Jefferson Fire Department hosting BBQ on Oct. 5
Published 4:37 pm Wednesday, October 2, 2019
Jefferson Volunteer Fire Department will host its annual barbecue on Saturday, Oct. 5, at Jefferson Community Club. Barbecue by the pound will be available beginning at 9 a.m. Visitors can get to-go plates or dine in from 10:30 a.m. until 2 p.m. unless the event is a sell-out before 2 p.m. The department has enjoyed sell-out crowds for several years, so they urge guests to come before closing time.
The cost is $9 per pound or per plate. The plate includes barbecue, homemade potato salad and cake, bread, and pickles. Plates are available for take-out or dining in. Pints of their signature sauce will be available for $3. The barbecue is cooked over hickory coals at the Club’s onsite barbecue pit by members of the volunteer fire department.
Jefferson Barbecue is a longstanding gathering tradition in Marengo County, but travelers come from across county, even state lines for a taste of the unique recipe. In fact, the event has seen sell-out crowds more times than not in recent years.
“Our event has shifted over the years to become a lunch time rather than supper time gathering,” said Betsy Compton Luker, a member of JVFD and Jefferson Community Club. “When I was a kid, we worked all day to be ready for supper, and guests started telling us they’d rather come earlier in the day. We started shifting the time earlier about 10 years ago, and it seems to be well-received because we’ve sold out either right on time, or a little early almost every barbecue for a few years now. “
They pack the pork shoulders on their pit until every inch is covered, and the meat smokes for 24 hours. Members of the community spend at least a few days prior baking, cooking, and prepping.
“It’s great for any organization to have a fundraiser that sells out because that means you have support and that people enjoy what you have to offer,” Luker said. “On the other hand, it’s tough to see a family drive up when the last pound has been served and have to tell them that we’ve sold out ahead of closing time. We’re cooking as much as we possibly can on the pit, and we’re doing the best we can to serve every guest.
Our community is blessed to have the level of volunteerism that we have and also the support that we get from so many others to be able to have a successful fundraiser like this.”
The event is the department’s primary fundraiser, aiding the group in maintenance and upgrades to their equipment and facility, which is located next door to Jefferson Community Club. The fleet includes five trucks used to service the community–a service truck, brush truck, two engines, and tanker.
“Our barbecue has been a tremendous help to us over the years,” said JVFD Chief George Norris. “The funds we raise at this event help us do some of the things that we might not be able to do with only restricted funds that are allocated to us. It takes a lot of money and time to maintain a fire department, partly because of all of the equipment that’s required for us to not only pass inspection but to strive for a rating that helps ensure that our neighbors can see the positive results of fire protection when it comes time to pay their property insurance premiums.”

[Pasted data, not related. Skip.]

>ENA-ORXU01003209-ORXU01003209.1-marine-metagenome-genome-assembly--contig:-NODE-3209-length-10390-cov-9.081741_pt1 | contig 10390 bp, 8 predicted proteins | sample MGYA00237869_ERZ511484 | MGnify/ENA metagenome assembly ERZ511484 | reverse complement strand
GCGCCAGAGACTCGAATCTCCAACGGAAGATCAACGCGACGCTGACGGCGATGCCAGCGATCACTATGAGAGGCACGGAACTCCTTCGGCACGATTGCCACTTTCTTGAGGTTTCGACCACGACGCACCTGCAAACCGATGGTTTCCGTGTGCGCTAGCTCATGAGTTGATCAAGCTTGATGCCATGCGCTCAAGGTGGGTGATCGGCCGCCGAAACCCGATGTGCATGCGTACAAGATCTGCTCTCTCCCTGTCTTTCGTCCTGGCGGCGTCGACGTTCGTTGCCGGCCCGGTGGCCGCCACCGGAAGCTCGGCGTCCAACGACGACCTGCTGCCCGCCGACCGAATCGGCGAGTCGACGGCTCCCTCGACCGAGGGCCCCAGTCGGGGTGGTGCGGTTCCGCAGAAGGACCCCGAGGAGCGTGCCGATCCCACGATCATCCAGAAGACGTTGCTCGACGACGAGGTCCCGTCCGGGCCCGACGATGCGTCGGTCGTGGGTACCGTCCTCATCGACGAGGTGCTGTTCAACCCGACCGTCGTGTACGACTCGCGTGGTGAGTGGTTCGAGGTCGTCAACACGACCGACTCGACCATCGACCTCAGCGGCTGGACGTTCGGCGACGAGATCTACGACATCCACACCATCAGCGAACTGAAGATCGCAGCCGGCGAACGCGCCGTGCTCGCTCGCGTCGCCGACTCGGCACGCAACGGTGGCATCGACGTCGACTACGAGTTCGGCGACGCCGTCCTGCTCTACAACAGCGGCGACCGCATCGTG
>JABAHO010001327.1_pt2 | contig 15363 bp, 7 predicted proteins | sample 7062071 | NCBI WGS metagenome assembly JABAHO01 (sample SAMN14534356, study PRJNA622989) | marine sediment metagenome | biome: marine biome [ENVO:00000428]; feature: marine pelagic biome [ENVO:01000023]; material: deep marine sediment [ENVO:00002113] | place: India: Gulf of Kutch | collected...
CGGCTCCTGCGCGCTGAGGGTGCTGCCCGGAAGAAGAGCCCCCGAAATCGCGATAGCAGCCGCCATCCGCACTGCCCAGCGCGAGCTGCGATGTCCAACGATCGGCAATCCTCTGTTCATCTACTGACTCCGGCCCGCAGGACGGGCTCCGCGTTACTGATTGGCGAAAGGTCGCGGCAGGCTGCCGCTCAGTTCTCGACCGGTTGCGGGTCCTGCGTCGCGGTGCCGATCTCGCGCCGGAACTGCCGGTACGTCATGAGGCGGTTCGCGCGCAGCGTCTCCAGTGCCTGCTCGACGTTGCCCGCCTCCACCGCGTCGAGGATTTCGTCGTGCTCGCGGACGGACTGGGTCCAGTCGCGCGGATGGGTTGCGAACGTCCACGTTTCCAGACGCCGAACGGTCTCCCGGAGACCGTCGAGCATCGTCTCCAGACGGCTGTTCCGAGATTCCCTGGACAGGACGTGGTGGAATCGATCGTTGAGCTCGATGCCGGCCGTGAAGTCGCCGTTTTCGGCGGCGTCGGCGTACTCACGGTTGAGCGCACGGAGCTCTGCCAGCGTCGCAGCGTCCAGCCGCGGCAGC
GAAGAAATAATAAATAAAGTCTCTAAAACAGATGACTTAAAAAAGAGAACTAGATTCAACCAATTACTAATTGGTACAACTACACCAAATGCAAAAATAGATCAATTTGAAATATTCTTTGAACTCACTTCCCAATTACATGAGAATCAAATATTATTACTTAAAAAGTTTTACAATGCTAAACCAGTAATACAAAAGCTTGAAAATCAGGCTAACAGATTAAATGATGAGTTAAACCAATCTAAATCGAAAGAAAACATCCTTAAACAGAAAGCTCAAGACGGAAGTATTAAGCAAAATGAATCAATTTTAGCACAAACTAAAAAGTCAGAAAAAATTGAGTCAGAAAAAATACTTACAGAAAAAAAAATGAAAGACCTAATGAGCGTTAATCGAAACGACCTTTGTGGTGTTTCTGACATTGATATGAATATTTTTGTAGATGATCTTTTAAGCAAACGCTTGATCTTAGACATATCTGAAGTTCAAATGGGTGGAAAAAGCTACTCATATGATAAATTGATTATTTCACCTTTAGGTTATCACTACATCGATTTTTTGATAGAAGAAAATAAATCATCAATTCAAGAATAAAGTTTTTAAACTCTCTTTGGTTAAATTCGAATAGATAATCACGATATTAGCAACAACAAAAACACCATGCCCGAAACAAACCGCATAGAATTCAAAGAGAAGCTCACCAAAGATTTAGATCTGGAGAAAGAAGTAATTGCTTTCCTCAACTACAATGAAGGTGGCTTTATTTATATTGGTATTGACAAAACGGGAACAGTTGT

JVFD’s coverage area includes not only the immediate five-mile stretch adjacent to the station, but also mileage of U.S. Highway 80 west as far as Plaza Golf Carts in Demopolis, County Roads 21 and 57, Rangeline Road, and dozens of dirt roads throughout the community. The department is manned entirely by volunteers.
“Everything we do is a commitment of time from our volunteers, a true commitment,” Norris said. “Our volunteers don’t just show up when we’re paged, fight a fire, then go home. We have a dedicated group of individuals who train several hours each month, keep our facility and trucks clean, perform maintenance, keep the grass and brush clear around nearly 70 hydrants along the roadsides and keep those painted and serviced, and all of the other logistics that have to be in line for us to operate safely.”
Combining all of these efforts, Jefferson VFD volunteers commit nearly 2,000 man hours each year. That’s likely a modest estimate. But their work is necessary.
“Our department was established in 1986 after several properties in our community were lost to fire,” Norris said. “We’re not going to prevent every fire from happening, but we can help provide a sense of security and an awareness for safety when incidents occur. We’ve put an extra emphasis on outreach and fire prevention in the last couple of years, and we hope that every little thing we do to show people how they can be safe will help them if they’re ever involved with a fire or incident that could lead to a fire.”
Jefferson has a small population, but the broad area is literally a map of some of the county’s best pasture and timber land. A high percentage of JVFD’s calls are for brush fires, so controlling the fire safely before allowing it to overcome a property or reach a structure is usually the top priority.
“Fire protection, especially for volunteer fire departments, seems like it used to be a matter of putting water on a flame, but so many factors have changed it over the years,” Norris said. “Making way for every safety measure that we can changes the system. More money has to be spent on safety equipment, more hours need to be dedicated to training than ever before, and we have to keep all of these things in mind while we do the things that before may have seemed like such basic steps. We’re fortunate to have people who are committed to giving what it takes.”
To support Jefferson Volunteer Fire Department, make plans to attend their annual barbecue on Saturday, Oct. 5. For more information, contact a member of the department, follow them on Facebook at www.facebook.com/JeffersonVolunteerFireDepartment, or email JeffersonVFDept@gmail.com.